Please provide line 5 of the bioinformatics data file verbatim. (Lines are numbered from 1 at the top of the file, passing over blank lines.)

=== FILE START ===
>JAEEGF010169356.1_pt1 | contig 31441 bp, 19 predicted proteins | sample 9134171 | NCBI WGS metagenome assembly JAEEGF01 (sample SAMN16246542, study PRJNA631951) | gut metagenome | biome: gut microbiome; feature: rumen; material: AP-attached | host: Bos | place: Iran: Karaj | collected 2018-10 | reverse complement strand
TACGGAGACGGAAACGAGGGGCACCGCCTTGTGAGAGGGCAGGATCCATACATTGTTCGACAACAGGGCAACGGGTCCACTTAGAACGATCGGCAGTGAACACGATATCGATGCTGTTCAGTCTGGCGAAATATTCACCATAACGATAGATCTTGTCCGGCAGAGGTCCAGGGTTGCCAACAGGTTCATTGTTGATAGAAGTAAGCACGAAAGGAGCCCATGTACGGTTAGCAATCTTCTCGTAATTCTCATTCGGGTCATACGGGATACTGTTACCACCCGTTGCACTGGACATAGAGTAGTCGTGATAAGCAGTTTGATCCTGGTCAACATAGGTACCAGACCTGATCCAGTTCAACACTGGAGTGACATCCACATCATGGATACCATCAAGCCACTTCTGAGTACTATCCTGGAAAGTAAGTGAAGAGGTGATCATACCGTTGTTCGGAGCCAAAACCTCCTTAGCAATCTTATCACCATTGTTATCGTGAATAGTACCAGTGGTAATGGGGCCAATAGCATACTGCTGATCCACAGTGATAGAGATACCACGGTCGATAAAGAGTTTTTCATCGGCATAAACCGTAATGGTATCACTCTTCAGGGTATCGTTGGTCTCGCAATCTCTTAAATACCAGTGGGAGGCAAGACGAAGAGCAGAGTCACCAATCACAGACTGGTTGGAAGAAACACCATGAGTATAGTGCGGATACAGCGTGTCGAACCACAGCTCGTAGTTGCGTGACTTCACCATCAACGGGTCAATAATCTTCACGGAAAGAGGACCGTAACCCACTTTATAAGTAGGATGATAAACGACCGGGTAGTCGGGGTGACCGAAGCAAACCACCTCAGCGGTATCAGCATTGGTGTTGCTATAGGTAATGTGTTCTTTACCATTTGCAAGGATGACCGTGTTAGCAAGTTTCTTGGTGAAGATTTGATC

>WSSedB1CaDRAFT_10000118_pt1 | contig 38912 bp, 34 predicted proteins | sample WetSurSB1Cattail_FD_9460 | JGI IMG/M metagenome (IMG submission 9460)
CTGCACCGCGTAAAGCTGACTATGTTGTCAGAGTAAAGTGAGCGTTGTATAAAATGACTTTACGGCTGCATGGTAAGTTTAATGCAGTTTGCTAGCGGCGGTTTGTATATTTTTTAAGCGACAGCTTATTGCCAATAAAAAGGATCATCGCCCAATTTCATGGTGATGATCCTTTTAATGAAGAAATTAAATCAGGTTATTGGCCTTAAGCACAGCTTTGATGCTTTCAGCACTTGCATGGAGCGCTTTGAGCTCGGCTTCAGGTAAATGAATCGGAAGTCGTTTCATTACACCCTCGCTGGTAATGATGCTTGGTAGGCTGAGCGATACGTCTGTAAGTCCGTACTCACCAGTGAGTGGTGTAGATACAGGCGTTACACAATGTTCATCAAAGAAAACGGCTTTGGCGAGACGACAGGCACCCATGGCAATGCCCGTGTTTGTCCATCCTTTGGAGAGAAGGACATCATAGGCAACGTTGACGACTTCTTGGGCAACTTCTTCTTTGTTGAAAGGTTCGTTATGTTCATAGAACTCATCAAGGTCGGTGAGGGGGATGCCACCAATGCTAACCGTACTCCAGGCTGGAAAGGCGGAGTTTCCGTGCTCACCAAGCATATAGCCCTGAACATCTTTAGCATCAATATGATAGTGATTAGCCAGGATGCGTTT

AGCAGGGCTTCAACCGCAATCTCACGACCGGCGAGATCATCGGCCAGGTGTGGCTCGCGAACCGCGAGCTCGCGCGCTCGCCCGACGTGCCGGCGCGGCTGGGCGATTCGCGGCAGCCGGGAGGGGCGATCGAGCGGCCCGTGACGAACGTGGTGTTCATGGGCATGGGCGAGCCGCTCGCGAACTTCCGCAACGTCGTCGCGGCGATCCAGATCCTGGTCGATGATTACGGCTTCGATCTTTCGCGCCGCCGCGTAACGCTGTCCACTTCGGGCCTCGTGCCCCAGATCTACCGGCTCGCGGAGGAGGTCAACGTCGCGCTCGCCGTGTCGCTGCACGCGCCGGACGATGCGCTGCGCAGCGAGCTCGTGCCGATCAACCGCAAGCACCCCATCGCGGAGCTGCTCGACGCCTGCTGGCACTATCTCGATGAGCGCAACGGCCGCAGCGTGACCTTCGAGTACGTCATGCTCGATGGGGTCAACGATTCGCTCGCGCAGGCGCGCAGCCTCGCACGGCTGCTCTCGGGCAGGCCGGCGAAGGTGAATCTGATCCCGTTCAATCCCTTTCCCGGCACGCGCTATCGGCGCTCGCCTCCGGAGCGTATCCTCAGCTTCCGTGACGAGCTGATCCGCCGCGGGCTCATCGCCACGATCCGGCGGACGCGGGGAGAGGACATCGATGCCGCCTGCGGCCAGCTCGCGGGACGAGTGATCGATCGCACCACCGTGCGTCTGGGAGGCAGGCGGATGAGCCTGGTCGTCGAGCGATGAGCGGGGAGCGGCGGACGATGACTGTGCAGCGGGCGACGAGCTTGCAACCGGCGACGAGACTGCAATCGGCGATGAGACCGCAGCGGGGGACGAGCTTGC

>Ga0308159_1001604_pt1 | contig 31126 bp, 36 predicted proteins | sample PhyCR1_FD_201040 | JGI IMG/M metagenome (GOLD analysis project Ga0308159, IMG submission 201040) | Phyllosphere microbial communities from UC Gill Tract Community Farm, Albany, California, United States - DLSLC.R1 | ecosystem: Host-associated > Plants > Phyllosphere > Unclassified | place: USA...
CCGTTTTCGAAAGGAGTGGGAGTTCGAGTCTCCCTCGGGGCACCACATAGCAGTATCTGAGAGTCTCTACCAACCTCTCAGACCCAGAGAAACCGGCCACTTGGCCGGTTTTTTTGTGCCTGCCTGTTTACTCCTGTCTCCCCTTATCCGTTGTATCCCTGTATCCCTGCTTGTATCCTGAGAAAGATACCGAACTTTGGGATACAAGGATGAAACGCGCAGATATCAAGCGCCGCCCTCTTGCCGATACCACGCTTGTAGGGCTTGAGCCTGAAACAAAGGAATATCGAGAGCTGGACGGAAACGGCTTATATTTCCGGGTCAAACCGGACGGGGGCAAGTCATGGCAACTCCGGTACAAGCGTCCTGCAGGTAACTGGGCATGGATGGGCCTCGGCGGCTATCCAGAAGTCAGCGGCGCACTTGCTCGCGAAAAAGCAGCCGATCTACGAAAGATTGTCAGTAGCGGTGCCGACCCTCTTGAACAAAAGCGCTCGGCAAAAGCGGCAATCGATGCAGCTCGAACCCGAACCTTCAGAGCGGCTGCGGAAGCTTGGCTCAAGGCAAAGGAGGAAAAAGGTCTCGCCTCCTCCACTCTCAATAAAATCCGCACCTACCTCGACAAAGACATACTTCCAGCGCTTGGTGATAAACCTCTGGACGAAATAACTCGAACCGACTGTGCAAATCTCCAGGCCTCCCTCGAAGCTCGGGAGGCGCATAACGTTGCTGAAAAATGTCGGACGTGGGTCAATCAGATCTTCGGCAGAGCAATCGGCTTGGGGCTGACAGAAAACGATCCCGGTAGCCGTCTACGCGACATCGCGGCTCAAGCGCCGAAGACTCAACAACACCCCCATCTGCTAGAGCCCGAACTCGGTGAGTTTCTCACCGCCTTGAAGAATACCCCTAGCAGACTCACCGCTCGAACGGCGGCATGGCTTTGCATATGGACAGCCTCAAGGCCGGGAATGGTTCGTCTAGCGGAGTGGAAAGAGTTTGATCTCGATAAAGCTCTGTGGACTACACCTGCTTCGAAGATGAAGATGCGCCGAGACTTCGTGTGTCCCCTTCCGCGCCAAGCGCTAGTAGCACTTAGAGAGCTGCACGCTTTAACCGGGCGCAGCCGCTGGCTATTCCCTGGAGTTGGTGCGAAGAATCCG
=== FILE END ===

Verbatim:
AGCAGGGCTTCAACCGCAATCTCACGACCGGCGAGATCATCGGCCAGGTGTGGCTCGCGAACCGCGAGCTCGCGCGCTCGCCCGACGTGCCGGCGCGGCTGGGCGATTCGCGGCAGCCGGGAGGGGCGATCGAGCGGCCCGTGACGAACGTGGTGTTCATGGGCATGGGCGAGCCGCTCGCGAACTTCCGCAACGTCGTCGCGGCGATCCAGATCCTGGTCGATGATTACGGCTTCGATCTTTCGCGCCGCCGCGTAACGCTGTCCACTTCGGGCCTCGTGCCCCAGATCTACCGGCTCGCGGAGGAGGTCAACGTCGCGCTCGCCGTGTCGCTGCACGCGCCGGACGATGCGCTGCGCAGCGAGCTCGTGCCGATCAACCGCAAGCACCCCATCGCGGAGCTGCTCGACGCCTGCTGGCACTATCTCGATGAGCGCAACGGCCGCAGCGTGACCTTCGAGTACGTCATGCTCGATGGGGTCAACGATTCGCTCGCGCAGGCGCGCAGCCTCGCACGGCTGCTCTCGGGCAGGCCGGCGAAGGTGAATCTGATCCCGTTCAATCCCTTTCCCGGCACGCGCTATCGGCGCTCGCCTCCGGAGCGTATCCTCAGCTTCCGTGACGAGCTGATCCGCCGCGGGCTCATCGCCACGATCCGGCGGACGCGGGGAGAGGACATCGATGCCGCCTGCGGCCAGCTCGCGGGACGAGTGATCGATCGCACCACCGTGCGTCTGGGAGGCAGGCGGATGAGCCTGGTCGTCGAGCGATGAGCGGGGAGCGGCGGACGATGACTGTGCAGCGGGCGACGAGCTTGCAACCGGCGACGAGACTGCAATCGGCGATGAGACCGCAGCGGGGGACGAGCTTGC